However, in 2020 attackers also broadened their range of targets to include organizations in verticals such as e-commerce, healthcare, and educational services. With more people working, shopping, and studying online as a result of pandemic-related social distancing measures, attackers also turned their attention to websites belonging to delivery services firms, retailers, and organizations providing distance learning services.

The attacker activity reflects the broader trend of threat actors moving beyond high-risk sectors commonly associated with DDoS attacks to a much wider set of industries and verticals to target for disruption, Barranco says. "There was a major shift in DDoS trends where attacks were being spread out amongst multiple verticals versus, for example, last year the games vertical was targeted comparatively at a much higher level," he says.

According to Akamai, the industries that experienced the biggest spike in DDoS attacks included the financial services sector, which saw a 222% year-over-year increase; the education sector, with a 178% jump; and the Internet and telecom sector, which experienced a 210% increase over 2019.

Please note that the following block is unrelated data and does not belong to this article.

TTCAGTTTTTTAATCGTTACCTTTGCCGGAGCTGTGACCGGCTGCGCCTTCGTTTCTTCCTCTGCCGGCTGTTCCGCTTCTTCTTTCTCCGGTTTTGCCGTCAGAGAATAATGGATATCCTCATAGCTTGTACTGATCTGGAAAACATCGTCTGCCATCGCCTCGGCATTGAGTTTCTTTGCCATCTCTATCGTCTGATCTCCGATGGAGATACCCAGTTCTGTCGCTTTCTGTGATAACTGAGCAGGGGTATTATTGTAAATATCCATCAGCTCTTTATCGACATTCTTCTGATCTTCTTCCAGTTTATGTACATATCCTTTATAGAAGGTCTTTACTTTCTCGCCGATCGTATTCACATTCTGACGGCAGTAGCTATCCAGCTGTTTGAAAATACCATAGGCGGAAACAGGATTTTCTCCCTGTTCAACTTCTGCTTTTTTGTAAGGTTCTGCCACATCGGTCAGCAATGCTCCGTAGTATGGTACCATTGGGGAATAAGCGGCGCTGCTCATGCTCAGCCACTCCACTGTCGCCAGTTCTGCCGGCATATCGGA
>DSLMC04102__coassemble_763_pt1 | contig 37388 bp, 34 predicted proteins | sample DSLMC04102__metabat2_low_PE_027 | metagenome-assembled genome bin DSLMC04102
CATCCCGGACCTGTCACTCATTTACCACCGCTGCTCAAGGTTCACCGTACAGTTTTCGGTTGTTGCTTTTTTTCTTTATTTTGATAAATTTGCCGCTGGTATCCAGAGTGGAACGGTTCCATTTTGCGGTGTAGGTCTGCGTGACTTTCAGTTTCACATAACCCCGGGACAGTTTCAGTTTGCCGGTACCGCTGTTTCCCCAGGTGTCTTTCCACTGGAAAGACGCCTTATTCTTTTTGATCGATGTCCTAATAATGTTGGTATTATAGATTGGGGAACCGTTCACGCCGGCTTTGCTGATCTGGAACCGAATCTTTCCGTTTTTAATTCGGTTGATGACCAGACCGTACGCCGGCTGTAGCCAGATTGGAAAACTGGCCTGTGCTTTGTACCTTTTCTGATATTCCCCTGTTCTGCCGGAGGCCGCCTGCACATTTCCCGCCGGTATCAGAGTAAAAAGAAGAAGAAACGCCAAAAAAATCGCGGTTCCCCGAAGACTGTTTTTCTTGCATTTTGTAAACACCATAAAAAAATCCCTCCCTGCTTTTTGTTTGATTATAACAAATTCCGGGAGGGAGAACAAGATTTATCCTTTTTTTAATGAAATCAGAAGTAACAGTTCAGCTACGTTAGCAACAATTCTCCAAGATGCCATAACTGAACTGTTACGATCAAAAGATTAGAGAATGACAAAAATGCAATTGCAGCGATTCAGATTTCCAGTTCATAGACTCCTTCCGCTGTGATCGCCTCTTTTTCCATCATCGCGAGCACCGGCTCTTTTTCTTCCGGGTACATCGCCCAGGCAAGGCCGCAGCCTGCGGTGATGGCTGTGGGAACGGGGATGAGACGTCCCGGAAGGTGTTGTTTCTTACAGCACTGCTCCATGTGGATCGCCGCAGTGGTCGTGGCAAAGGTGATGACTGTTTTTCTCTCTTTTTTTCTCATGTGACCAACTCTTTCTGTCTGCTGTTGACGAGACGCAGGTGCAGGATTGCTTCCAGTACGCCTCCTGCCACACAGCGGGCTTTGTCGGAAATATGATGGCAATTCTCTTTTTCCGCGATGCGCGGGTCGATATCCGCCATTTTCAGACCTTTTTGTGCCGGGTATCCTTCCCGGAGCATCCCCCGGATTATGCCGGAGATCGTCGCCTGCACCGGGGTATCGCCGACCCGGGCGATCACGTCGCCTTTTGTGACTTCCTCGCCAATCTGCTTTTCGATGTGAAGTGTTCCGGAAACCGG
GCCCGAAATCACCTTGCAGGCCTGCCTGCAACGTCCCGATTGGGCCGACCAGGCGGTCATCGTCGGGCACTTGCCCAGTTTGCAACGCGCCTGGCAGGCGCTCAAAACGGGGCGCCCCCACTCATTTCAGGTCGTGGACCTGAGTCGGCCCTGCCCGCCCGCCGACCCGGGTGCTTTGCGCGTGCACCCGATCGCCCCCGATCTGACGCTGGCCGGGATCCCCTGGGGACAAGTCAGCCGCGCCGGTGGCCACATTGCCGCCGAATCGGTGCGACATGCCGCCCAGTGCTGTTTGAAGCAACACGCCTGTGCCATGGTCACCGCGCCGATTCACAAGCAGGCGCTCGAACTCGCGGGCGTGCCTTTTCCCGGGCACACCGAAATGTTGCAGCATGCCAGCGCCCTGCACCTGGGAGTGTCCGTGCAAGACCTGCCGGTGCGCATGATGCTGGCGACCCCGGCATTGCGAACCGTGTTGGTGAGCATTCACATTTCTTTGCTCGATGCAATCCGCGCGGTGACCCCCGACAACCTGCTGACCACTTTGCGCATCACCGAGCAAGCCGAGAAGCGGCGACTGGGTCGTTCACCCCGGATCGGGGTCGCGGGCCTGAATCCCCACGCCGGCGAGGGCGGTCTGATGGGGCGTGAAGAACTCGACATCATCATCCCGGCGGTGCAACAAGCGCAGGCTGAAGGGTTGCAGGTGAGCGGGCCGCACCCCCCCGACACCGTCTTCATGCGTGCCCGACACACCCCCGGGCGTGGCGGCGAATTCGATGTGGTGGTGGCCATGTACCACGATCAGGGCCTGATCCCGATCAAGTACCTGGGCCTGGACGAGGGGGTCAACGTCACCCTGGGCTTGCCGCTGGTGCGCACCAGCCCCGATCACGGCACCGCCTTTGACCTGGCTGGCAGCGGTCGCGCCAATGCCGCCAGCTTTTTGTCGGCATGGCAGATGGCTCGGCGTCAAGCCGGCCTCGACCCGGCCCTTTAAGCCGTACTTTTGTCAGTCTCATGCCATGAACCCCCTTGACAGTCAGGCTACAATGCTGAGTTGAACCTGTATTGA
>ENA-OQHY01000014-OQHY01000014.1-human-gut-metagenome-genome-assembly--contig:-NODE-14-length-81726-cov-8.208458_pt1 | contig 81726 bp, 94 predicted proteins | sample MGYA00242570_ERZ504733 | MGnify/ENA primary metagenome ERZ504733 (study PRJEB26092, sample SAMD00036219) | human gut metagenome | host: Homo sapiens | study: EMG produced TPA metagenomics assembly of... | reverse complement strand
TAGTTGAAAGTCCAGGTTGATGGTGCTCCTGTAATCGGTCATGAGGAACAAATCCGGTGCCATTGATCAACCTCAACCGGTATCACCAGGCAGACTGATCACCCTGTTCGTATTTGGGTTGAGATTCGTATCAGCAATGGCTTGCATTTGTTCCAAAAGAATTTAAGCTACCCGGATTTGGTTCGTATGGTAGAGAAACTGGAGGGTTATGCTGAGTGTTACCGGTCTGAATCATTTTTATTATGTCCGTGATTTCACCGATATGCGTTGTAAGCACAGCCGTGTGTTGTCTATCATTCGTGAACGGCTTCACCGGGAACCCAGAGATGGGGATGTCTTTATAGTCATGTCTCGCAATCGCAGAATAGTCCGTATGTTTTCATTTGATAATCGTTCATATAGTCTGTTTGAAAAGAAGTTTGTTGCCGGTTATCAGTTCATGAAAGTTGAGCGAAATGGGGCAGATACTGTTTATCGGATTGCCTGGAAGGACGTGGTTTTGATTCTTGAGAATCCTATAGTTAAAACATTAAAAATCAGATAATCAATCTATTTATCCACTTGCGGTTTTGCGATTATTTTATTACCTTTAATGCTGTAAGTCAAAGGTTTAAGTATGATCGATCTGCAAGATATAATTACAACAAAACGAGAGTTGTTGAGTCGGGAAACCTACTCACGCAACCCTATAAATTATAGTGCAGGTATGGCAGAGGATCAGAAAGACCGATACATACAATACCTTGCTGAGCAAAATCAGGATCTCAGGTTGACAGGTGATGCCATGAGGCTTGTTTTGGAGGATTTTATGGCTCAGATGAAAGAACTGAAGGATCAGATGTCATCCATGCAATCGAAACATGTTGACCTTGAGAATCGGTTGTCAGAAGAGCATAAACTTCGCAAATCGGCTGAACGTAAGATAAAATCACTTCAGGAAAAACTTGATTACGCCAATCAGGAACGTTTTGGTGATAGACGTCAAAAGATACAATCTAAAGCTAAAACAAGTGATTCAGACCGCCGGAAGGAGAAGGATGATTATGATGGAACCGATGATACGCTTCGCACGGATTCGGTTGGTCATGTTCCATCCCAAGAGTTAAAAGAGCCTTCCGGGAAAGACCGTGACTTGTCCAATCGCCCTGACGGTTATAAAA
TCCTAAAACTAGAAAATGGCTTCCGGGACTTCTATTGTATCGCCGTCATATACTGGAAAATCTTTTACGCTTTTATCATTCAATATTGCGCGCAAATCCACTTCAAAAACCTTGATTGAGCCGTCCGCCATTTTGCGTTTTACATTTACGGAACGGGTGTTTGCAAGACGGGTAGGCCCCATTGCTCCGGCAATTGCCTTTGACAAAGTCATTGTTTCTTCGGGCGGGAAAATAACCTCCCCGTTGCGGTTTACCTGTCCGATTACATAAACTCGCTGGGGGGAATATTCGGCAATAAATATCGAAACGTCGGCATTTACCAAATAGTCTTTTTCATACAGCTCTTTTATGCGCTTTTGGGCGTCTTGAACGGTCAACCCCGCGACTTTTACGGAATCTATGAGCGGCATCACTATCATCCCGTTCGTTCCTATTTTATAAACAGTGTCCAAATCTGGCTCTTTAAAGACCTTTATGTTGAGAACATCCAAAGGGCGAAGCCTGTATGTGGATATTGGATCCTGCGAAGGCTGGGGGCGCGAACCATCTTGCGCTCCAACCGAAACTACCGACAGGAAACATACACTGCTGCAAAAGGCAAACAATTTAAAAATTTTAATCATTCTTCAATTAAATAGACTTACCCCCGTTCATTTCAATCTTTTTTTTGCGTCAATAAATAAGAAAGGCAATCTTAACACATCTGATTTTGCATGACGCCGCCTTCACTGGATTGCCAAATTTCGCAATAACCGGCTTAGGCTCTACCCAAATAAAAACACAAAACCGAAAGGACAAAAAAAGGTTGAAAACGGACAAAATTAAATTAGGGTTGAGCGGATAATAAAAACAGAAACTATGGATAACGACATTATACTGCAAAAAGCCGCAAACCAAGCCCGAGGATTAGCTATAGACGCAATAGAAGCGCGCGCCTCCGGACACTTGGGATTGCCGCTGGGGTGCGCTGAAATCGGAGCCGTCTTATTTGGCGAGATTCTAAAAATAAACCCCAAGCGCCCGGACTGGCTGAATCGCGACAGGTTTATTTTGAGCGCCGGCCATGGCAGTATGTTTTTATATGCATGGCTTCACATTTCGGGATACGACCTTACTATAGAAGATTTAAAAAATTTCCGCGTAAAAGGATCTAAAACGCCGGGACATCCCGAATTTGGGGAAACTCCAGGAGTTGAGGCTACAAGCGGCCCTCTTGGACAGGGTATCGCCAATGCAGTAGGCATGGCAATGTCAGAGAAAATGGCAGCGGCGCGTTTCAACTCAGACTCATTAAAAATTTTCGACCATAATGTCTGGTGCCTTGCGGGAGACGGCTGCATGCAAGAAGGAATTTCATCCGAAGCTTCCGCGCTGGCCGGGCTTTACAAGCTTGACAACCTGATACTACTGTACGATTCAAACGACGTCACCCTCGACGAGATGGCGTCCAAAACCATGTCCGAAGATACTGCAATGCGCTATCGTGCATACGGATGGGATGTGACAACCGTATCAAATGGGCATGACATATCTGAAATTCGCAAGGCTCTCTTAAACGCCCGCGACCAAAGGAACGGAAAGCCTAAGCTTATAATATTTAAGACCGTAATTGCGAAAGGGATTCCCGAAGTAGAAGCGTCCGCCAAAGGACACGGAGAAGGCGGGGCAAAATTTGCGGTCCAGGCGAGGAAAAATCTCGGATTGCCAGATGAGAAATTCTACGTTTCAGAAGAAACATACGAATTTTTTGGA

In the week following Thanksgiving, financial services firms were more heavily targeted in DDoS attacks than even the online gaming companies, Barranco says. "Throughout 2020, DDoS threat actors [went] wider and deeper among a diverse array of industries than ever before," he notes.

About the Author(s)

Jai Vijayan, Contributing Writer

Jai Vijayan is a seasoned technology reporter with over 20 years of experience in IT trade journalism. He was most recently a Senior Editor at Computerworld, where he covered information security and data privacy issues for the publication. Over the course of his 20-year career at Computerworld, Jai also covered a variety of other technology topics, including big data, Hadoop, Internet of Things, e-voting, and data analytics. Prior to Computerworld, Jai covered technology issues for The Economic Times in Bangalore, India. Jai has a Master's degree in Statistics and lives in Naperville, Ill.